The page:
When it comes to making corn and soybean decisions for the next year, often times it can feel more like an art than a science.
There’s many variables that must be considered, such as weather, management practices and soil types. Christopher Bauer, Pioneer agronomist, says it’s important to look at yield data over as many plots as possible.
“Don’t just hone in on your own farm and then look at data points because you’re going to be pretty limited,” he said. “You want to have a lot of locations and environments to provide higher confidence that the certain products you’re choosing will be good on any given farm.”
In some cases, Bauer says small yield differences are more likely due to environmental variability and not just genetic differences.
“If you’re weighing a single side-by-side plot on a farm and Hybrid A was six-bushel higher than Hybrid B, be careful with the conclusion you come to in comparing the products,” said Bauier. “There’s only a 52 percent chance that Hybrid A is higher yielding. If that six-bushel increase results in over 10 locations, then you jump to 75 percent confidence that Hybrid A will be higher yielding than Hybrid B.”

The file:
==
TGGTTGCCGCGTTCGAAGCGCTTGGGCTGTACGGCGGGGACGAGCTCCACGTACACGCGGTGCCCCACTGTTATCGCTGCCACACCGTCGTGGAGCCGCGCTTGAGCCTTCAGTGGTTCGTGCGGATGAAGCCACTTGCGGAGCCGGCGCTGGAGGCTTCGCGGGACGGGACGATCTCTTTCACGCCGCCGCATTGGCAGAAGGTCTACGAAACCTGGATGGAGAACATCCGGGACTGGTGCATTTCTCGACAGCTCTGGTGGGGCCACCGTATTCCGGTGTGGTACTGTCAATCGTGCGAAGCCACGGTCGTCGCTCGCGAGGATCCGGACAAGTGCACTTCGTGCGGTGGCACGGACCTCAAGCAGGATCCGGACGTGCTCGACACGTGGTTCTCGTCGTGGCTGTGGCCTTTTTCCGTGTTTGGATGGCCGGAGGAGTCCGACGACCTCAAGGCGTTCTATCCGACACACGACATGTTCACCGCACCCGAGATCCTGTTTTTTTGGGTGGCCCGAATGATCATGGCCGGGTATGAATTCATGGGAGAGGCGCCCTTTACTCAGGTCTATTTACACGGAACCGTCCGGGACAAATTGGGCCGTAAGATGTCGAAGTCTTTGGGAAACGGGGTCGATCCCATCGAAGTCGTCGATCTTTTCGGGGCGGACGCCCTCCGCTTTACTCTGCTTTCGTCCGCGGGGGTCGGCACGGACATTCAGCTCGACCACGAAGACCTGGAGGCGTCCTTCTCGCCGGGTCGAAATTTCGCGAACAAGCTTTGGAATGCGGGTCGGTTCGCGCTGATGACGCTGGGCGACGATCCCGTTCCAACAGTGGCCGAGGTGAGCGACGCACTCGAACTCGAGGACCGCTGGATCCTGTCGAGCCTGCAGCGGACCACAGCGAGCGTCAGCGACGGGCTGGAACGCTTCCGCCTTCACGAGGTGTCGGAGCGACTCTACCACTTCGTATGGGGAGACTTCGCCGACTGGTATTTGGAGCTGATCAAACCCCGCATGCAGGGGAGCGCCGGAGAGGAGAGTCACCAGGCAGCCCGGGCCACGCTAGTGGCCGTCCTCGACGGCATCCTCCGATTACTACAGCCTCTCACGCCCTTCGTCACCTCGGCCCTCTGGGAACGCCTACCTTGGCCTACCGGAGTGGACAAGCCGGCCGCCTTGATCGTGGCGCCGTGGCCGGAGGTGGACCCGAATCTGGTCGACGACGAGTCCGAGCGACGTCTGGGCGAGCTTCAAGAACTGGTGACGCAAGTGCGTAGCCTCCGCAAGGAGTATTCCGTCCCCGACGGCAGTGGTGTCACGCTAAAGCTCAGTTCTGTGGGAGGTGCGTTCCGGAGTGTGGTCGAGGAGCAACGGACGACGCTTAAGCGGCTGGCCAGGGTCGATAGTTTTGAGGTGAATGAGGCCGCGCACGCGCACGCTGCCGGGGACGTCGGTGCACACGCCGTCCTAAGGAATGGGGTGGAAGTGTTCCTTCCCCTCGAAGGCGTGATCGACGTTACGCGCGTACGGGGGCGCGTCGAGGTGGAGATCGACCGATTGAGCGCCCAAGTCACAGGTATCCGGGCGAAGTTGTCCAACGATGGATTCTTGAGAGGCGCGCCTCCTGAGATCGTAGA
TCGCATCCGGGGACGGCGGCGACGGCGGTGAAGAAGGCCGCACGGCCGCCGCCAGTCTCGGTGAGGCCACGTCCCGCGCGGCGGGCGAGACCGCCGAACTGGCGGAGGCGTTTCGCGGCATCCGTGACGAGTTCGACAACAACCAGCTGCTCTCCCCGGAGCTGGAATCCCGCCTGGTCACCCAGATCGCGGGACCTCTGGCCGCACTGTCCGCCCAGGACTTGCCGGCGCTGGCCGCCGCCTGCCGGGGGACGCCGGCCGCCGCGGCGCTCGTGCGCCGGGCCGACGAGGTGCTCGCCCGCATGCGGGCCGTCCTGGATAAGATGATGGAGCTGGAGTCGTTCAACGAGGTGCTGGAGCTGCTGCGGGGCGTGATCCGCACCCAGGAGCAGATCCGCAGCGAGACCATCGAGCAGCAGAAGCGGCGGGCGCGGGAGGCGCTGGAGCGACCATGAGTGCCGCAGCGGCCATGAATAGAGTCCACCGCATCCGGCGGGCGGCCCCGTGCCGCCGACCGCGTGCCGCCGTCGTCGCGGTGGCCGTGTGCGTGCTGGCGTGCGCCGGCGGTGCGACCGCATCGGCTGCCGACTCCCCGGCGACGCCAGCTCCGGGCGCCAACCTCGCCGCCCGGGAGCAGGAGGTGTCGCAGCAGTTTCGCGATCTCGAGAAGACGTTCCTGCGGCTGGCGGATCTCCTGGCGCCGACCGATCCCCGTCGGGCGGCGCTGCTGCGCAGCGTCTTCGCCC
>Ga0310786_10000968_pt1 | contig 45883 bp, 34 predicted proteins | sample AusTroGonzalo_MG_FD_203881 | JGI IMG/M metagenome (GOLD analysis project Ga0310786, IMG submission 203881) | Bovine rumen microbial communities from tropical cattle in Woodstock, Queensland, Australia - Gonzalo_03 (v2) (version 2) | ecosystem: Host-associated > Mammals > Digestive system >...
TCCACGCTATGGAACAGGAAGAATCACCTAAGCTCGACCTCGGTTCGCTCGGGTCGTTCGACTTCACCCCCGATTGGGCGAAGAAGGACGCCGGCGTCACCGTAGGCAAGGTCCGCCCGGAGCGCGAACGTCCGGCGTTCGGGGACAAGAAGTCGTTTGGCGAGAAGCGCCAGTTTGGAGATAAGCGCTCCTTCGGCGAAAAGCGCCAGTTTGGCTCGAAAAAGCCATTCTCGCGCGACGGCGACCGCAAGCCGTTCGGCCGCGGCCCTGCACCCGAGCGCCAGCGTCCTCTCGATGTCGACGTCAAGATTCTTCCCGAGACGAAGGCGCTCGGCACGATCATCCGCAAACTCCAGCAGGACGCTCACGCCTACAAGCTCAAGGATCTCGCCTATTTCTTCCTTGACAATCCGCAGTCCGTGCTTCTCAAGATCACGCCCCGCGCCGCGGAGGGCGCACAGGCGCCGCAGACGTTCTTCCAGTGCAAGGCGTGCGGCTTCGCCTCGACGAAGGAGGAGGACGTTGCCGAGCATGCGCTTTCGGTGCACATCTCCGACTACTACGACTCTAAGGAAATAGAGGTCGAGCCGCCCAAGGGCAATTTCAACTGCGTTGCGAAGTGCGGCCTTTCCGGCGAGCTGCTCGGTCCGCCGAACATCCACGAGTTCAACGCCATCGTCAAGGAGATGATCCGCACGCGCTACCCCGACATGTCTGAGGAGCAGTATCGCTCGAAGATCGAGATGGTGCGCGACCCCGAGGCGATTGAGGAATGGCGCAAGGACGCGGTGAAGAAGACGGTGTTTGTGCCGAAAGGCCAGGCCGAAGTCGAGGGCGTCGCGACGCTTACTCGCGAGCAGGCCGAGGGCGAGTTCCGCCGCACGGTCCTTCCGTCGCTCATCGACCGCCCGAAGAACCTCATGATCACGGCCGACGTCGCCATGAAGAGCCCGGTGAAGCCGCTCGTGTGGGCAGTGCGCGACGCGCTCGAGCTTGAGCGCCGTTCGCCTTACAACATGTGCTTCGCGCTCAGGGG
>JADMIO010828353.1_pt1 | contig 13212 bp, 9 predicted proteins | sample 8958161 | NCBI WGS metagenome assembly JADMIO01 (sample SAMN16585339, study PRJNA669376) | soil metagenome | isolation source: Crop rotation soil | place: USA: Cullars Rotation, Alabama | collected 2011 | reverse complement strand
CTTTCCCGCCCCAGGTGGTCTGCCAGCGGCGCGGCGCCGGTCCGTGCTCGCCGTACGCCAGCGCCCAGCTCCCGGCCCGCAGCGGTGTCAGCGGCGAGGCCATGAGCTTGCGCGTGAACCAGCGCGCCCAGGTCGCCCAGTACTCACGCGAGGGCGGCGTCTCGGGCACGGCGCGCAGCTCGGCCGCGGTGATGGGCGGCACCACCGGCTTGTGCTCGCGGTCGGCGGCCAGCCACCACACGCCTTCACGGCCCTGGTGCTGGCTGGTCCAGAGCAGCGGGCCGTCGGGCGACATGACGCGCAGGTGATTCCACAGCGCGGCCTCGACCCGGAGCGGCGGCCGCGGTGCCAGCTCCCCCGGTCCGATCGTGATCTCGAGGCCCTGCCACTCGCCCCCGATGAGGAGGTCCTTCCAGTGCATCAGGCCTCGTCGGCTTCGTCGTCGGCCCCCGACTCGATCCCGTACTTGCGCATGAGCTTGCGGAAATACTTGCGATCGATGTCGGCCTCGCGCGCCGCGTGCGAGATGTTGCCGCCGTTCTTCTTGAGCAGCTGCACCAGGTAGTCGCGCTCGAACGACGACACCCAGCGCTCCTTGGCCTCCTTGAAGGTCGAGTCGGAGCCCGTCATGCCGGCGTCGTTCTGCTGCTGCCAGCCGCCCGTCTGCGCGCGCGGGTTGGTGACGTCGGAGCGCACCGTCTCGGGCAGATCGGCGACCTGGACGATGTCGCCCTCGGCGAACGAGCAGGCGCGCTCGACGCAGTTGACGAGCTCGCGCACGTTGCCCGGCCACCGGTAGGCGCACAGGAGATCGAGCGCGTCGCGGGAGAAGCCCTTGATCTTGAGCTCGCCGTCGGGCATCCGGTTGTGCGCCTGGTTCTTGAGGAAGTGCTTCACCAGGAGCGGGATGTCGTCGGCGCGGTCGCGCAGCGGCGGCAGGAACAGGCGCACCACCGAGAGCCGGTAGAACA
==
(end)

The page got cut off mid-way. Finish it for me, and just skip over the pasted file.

With that same example, if you look at more than 30 locations, your confidence level can be at 90 percent.
“That’s why having many more locations is going to give you much more confidence in a product versus looking at one or two locations and then picking a hybrid or soybean variety from there,” said Bauer.
He added that when growers are comparing hybrids, look at historical data to have multiple data points to make the best decisions.